The Extends for the CP and P must be from the Floor. And for the SPs, it should be from the Ceiling. You can make the SPs from floor, but you will have to adjust the min and max heights completely differently to allow the switch to be neatly seen.
Pay attention to the Controlled By setting. All platforms but SP1 are not controlled by anything. SP1 is set to be controlled by Player only. This same platform is also the ONLY platform set to Platform is Door.
The Activation and Deactivations have settings like the following:
Activate Adjacent on Activate should be checked for SP1 and SP2 only.
Deactivate Adjacent on Deactivate should be checked for CP, SP1 and SP2 only.
Deactivates at Each Level is only set for the CP. All the others are set to Never.
Make sure that only the CP cannot be Deactivated Externally. If you set any of the others, it might not stop when you want it to stop, and might keep going forever.
Ok, how does this work you say? Simple.
By having SP1 set to be a door, the player activates this door (thinking they are actually activating the switch visible behind the door), this SP1 then activates both SP2 and P at the exact moment. The SP2 then activates the CP also at that exact same moment. So when the player hits that SP1 door/switch everything starts up all at once. Everything continues to move till the CP reaches its "Deactivate at Each Level" (or 2wu in this example), and everything then stops. Once again when the player activates SP1, the cycle is started again, and they move to the next level, and so forth and so on, till they reach the top, which then they go downwards doing the same thing.
The switch actually turns on and does it's activate animation because it is linked to SP1, and since SP1 goes into its active mode, the switch must (by Marathon Engine parameters) go into its active state aswell, since it is a Platform Switch. All the Return Switches(RS) will also do this same thing when the elevator is in motion.
All of the above is in an example map, so if you wish to see it in action, then Download it.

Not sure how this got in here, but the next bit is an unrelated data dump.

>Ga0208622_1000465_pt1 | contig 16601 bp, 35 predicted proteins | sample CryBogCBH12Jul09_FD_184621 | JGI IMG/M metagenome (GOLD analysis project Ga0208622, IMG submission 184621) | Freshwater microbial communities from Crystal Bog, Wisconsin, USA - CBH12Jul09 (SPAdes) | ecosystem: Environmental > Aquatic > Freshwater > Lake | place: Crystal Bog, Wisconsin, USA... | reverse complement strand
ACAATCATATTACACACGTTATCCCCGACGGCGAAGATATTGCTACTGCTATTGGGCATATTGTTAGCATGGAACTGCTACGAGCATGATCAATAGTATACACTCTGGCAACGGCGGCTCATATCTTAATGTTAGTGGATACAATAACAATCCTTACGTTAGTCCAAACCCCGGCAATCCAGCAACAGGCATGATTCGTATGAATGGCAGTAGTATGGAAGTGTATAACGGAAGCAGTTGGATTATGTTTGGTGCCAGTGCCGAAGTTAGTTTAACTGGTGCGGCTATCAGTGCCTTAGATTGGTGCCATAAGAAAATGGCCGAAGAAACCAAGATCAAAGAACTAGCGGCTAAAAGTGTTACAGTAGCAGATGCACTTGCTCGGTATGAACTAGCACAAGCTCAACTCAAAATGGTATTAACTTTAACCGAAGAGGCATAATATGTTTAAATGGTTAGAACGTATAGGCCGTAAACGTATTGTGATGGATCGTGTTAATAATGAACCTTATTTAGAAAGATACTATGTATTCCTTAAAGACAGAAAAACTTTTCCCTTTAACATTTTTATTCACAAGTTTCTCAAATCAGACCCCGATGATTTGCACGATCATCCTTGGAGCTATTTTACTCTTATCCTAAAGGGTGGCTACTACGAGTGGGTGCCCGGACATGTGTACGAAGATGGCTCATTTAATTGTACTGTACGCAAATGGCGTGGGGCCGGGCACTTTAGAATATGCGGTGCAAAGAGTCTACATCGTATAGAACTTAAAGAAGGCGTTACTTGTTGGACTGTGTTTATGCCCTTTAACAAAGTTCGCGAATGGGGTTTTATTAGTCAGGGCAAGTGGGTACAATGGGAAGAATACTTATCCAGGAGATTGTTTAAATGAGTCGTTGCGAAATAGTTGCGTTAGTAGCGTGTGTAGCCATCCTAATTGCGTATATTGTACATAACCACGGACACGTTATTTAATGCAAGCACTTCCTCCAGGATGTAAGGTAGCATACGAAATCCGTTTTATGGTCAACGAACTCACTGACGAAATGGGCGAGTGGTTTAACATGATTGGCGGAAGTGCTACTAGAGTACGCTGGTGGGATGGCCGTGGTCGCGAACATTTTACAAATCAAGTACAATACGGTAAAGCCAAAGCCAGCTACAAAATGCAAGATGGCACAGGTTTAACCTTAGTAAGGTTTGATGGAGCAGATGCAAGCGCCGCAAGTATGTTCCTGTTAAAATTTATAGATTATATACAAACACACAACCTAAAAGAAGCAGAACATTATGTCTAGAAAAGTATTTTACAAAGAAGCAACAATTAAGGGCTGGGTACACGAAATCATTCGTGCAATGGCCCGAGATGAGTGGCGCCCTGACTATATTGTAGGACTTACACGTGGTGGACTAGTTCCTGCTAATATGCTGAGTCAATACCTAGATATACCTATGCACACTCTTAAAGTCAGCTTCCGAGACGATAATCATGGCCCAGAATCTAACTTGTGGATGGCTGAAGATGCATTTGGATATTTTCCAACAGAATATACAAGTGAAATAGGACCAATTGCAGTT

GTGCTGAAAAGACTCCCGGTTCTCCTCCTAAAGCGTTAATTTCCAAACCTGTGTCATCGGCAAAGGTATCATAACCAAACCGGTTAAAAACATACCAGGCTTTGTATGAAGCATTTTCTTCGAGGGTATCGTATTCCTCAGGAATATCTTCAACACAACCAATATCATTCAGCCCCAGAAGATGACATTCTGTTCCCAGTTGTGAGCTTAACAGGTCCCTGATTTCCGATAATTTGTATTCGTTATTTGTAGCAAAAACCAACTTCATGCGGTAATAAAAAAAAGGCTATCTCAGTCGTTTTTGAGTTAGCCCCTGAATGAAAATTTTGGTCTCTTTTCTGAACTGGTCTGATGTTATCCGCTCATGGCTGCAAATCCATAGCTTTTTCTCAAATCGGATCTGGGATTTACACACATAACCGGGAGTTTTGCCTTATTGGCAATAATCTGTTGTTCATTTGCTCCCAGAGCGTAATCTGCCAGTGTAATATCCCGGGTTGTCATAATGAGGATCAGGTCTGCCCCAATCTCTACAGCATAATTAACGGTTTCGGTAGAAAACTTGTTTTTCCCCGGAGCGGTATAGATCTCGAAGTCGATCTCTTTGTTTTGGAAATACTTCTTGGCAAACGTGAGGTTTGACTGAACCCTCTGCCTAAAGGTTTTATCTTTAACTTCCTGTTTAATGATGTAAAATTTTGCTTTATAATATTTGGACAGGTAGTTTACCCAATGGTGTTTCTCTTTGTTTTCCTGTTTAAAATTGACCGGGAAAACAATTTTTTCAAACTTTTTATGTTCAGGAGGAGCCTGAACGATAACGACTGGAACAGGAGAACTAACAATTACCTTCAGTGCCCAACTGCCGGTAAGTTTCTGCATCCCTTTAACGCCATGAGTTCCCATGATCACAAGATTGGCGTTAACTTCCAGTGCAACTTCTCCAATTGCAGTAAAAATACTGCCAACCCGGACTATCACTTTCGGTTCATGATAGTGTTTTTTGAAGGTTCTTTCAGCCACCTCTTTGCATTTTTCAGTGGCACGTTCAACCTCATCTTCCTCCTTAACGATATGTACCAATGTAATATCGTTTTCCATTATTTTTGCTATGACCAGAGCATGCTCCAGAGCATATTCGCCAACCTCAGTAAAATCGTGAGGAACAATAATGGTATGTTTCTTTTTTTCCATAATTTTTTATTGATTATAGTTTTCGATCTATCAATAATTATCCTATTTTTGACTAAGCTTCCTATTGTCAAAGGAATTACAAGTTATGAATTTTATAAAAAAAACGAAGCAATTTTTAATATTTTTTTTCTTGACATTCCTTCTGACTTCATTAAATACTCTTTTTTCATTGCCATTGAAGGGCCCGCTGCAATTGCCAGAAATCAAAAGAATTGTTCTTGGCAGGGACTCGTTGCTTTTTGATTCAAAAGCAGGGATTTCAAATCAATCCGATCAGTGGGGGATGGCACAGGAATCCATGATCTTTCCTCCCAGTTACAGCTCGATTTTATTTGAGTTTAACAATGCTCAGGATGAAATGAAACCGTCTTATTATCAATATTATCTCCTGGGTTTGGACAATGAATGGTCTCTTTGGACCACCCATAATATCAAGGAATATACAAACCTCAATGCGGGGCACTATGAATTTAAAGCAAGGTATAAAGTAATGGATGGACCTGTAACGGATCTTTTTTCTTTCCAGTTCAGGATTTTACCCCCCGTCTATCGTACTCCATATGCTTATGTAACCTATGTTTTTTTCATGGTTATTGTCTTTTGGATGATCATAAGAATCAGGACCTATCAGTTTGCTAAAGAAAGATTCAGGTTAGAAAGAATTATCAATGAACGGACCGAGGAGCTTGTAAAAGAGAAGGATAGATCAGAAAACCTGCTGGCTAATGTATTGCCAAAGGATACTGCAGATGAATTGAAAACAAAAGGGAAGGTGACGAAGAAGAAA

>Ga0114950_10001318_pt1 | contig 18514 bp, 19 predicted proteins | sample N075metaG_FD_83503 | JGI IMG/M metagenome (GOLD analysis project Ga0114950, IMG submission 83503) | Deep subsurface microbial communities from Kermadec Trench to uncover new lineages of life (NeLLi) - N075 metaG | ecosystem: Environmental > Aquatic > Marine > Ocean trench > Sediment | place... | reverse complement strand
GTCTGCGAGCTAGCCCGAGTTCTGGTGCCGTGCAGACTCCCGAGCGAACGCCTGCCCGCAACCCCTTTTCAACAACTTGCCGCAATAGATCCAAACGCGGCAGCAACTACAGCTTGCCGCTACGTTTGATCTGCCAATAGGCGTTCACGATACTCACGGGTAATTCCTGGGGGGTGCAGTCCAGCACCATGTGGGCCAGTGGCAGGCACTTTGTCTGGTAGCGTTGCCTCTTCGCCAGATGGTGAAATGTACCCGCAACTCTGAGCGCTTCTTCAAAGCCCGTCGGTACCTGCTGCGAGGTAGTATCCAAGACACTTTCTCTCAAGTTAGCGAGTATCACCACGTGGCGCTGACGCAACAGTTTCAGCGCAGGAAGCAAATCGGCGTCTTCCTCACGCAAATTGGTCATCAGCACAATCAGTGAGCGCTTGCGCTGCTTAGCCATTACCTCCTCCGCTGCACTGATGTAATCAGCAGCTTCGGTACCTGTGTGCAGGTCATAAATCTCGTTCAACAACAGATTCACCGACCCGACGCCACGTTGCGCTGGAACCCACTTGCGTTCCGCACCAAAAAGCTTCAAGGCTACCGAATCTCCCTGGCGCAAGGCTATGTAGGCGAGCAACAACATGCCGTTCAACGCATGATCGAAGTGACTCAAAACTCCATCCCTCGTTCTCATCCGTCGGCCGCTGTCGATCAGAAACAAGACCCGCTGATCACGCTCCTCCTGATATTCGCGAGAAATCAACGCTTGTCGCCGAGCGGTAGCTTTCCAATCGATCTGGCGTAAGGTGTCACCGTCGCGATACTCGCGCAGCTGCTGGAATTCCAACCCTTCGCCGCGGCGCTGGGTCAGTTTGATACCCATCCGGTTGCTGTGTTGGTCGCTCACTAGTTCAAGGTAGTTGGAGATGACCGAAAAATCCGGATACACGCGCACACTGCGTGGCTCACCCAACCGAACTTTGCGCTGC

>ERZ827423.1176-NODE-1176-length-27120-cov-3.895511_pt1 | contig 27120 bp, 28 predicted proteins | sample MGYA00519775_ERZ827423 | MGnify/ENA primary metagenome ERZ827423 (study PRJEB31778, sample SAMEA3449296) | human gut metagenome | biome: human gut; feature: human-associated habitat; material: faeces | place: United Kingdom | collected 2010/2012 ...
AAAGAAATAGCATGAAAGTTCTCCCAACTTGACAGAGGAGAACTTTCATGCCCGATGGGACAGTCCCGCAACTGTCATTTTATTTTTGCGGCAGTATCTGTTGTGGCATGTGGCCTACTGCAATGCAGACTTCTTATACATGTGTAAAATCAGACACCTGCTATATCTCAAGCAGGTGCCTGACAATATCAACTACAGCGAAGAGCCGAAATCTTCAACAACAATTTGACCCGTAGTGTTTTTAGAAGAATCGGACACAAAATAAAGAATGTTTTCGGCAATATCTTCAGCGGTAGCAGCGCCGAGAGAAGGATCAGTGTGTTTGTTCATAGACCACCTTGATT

This diagram to the left shows a Floating Switch in a central pilar on a Four-Stop elevator. This is just one of the ways you can move and alter things to make new odd designs for these techniques. This particular one is from "Mr.Bill meets Gumby" (a level in Marathon:EVIL).
To make JUST a Floating Switch on a normal elevator:
Take off the control platform altogether. Don't make it, ignore it.
Set ALL platforms (SP1, SP2, and P) to Deactivate at Each Level. This will make them go from point-A (min height) to point-B (max height), and stop till the switch platform is activated again.
Make SP2 not deactivate or activate adjacent platforms. No need for it to do this, so it's safer to have these unchecked.
That'll do it. Everything else pretty much stays the same, so you can make a Floating Switch as the switch for any kind of elevator, Multi-Stop or not.
Things NOT possible with platforms (a small bonus section):
Cannot reverse the direction of a Platform via a switch. Doors can reverse direction when a player activates them while in motion, but this cannot be done with Elevators. Also when an elevator hits an obstruction it can reverse, but to control this with a switch is not easily possible.
Cannot have a platform or door stop on their own in the middle of their movement distances. You must have a control platform of some sort.
Cannot have a platform or door stop in the middle of their movement range, and then reverse direction after being stopped. They will only continue from where they left off to their max and min heights.
Split doors cannot go from Open position to half open (broken like position), and then back to open position. It can only be Open, then half open (using a control platform to stop it), and then close completely, then it will start to open again.
Cannot have a platform activate or deactivate a tag number.